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HIST 3370 Study Guide - Fall 2018, Comprehensive Midterm Notes -


Department
History
Course Code
HIST 3370
Professor
Nicholas Pappas
Study Guide
Midterm

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HIST 3370
MIDTERM EXAM
STUDY GUIDE
Fall 2018

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Discussion 1
First of all, the settled agriculture is represented by Cain, while Abel is represented as one of the
major fundamentals for the cities’ development as well as nomadic herding. An additional
emphasis in this context should be put on the advanced methods of subsistence, which have
succeeded hunting and gathering as well as have been in the process of an all-time competition
with each other. This claim may be supported with the following: even after becoming almost
completely settled farmers, the herding lifestyle was still romanticized by the Hebrews. In such a
manner, it is possible to trace the economic and social development of humanity (as the Neolithic
humans made a large-scale change in the lifestyle) from a herding one to settled farming. After
reading Genesis, it is possible to claim that the starting point for the coexistence of agriculture
and herding, as well as the starting point for the economic evolution of the society, started almost
10 thousand years ago. Farming has brought large-scale changes into the patterns of human lives.
As an outcome, the social, economic and political developments have taken their places (as it
may be traced from the tale about Cain and Abel in Genesis).
It is possible to assume that the brother’s contending represents the change which has created an
option for the sedentary life. In other words, the story of Cain and Abel and the generations
living after them represent the realities of the revolution in agriculture as well as creates the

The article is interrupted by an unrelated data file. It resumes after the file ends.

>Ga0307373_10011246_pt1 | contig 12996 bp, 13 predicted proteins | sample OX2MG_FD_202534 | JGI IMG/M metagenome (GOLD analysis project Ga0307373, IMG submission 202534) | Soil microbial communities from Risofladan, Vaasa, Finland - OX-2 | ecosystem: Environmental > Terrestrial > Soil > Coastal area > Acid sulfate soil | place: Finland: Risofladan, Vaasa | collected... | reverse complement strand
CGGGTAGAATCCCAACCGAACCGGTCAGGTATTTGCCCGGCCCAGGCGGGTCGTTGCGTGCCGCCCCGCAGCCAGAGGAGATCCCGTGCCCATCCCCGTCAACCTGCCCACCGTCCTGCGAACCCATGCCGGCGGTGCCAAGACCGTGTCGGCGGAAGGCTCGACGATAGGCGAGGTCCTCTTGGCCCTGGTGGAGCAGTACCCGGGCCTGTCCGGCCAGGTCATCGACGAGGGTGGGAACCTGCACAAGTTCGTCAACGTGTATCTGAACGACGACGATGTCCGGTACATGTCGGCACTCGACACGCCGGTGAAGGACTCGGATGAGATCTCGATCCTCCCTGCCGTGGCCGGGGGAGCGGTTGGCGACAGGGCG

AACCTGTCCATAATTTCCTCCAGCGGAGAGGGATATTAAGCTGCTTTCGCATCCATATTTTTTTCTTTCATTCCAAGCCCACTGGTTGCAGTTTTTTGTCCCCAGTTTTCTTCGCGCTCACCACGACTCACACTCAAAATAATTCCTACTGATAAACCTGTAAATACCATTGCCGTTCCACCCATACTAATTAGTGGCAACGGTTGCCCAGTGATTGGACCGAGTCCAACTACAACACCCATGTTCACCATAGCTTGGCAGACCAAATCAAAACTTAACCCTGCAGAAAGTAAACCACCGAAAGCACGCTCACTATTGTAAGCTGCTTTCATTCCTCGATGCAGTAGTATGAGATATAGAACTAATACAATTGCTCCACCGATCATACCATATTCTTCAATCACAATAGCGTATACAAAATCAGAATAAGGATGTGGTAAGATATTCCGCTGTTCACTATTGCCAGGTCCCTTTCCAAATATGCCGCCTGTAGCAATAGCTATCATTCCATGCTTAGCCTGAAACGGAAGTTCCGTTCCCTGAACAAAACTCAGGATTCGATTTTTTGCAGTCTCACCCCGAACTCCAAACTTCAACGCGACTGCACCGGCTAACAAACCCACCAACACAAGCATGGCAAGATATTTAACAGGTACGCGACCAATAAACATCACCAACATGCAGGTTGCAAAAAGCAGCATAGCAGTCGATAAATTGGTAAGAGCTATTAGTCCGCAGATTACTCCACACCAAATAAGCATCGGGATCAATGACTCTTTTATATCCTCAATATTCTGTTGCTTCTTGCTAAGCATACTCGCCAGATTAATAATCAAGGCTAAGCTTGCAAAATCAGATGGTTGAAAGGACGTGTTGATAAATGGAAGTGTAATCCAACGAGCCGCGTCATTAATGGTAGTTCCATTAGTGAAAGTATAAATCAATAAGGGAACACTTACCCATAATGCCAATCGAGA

essential insights into the way humanity has evolved and changed its lifestyle (while establishing
economic and social systems as well as the creation of a political order).
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Discussion 2 The Great Flood
Many versions of the Great Flood story abound in different cultures around the world. For
instance, the Chinese, the Greeks, and other cultures have their own versions of the story. The
Chaldaean and Hebrew versions of the Great Flood tale are quite popular. While both versions
are very similar, there are also some significant differences.
There are many similarities between the Chaldaean and Hebrew versions of the Great Flood. For
example, the future is foretold to Gilgamesh by a God, Pernapishtirn. Similarly, the Jewish god,
Jehovah, foretells the event of a flood to Noah. Both men are instructed to build a boat that is
stocked with all the available living animals. In addition, both the Chaldaean gods and the one
god of the Hebrews, Jehovah, destroy those who are not deemed worthy with the waters of the
flood. Also, when the deluge ends, both Noah and Gilgamesh send out birds to determine
whether the flood waters had receded. Gilgamesh sent out a dove, a swallow, and a raven, while
Noah sent out a raven and a dove.
However, both stories contrast significantly. Gilgamesh is told to build a boat with exact
dimensions and takes extra men with him, while Noah is not given the dimensions of the boat he
is supposed to build and takes only his wife, two sons, and their wives. Another important
distinction is that Jehovah reflects the monotheistic beliefs of the Hebrews, while the
intervention of several gods reflects the polytheistic beliefs of the Chaldaeans.
Both these flood stories surely reflect a belief in a primeval deluge in Mesopotamia as the name
of the river, Euphrates, is mentioned in the Chaldaean story (an actual river in Mesopotamia).
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